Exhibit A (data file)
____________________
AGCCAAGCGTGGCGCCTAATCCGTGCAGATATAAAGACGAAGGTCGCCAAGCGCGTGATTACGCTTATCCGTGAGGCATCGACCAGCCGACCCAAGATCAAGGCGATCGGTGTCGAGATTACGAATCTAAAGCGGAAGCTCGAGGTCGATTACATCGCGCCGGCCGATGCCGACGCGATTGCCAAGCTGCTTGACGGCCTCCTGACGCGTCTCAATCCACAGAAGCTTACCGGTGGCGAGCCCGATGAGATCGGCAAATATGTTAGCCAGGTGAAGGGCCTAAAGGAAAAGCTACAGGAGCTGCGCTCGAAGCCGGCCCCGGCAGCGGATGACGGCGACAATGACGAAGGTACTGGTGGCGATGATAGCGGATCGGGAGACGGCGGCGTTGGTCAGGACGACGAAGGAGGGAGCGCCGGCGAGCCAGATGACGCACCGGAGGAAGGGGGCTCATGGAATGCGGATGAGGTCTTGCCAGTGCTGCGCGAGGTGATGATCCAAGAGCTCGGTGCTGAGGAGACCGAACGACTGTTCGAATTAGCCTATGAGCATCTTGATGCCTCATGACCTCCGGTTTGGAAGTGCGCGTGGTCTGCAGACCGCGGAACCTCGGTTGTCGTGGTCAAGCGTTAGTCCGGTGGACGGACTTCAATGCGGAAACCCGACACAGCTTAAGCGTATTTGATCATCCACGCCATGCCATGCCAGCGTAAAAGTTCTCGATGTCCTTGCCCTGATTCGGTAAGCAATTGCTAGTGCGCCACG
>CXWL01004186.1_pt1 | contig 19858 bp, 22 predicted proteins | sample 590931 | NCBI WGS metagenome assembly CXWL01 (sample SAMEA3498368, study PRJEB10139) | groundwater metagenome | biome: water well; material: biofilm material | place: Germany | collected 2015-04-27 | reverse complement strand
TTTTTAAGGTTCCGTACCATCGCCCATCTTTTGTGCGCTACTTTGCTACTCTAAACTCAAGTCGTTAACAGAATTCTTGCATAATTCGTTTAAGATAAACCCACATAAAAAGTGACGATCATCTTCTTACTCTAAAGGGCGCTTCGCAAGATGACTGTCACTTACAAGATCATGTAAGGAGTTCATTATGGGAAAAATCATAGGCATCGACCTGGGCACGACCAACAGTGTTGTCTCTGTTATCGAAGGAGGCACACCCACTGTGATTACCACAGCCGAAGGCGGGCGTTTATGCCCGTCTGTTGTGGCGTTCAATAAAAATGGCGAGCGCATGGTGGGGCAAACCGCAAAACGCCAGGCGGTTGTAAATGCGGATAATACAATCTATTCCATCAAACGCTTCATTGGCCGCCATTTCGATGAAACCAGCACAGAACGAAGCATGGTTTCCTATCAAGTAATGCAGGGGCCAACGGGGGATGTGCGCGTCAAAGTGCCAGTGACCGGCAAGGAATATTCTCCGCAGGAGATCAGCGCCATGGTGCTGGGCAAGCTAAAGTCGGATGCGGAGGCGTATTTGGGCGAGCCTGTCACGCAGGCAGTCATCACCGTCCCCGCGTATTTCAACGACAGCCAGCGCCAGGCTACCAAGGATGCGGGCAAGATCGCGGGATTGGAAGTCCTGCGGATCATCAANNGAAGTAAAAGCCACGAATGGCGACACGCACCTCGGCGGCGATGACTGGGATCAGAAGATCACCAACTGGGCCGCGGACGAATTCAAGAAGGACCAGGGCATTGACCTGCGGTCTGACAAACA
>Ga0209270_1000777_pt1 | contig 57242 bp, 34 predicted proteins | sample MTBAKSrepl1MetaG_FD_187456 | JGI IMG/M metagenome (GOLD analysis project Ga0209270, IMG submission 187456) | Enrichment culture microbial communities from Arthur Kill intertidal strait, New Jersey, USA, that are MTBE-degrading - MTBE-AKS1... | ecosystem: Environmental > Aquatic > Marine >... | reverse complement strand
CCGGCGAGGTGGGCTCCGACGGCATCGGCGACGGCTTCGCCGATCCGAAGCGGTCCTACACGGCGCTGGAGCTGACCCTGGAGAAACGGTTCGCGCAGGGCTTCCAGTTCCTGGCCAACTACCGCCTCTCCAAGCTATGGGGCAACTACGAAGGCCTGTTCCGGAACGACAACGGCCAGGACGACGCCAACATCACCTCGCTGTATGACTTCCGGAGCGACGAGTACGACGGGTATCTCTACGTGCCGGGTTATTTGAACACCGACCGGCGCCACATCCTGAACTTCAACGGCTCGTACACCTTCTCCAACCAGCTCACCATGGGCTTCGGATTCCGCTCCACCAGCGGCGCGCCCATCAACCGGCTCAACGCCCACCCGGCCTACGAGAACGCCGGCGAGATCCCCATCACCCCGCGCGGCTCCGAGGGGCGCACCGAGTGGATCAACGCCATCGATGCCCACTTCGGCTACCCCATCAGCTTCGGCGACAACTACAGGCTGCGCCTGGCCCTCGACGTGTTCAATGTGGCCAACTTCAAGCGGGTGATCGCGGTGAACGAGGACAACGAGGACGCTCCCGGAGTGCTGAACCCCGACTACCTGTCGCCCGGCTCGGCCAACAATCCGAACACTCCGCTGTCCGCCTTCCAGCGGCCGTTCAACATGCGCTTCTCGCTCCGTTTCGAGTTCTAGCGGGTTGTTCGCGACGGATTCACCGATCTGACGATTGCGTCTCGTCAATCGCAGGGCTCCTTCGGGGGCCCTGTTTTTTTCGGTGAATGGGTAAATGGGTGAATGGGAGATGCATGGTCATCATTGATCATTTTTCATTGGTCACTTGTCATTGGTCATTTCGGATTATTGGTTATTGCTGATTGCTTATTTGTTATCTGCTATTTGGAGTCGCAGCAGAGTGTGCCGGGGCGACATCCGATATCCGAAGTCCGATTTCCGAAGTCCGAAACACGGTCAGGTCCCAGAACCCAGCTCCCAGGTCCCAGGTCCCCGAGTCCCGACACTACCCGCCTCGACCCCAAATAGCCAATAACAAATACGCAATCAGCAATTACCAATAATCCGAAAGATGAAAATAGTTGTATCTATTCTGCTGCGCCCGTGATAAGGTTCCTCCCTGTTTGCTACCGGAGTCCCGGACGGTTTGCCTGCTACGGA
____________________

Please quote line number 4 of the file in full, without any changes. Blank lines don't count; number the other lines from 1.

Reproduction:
>Ga0209270_1000777_pt1 | contig 57242 bp, 34 predicted proteins | sample MTBAKSrepl1MetaG_FD_187456 | JGI IMG/M metagenome (GOLD analysis project Ga0209270, IMG submission 187456) | Enrichment culture microbial communities from Arthur Kill intertidal strait, New Jersey, USA, that are MTBE-degrading - MTBE-AKS1... | ecosystem: Environmental > Aquatic > Marine >... | reverse complement strand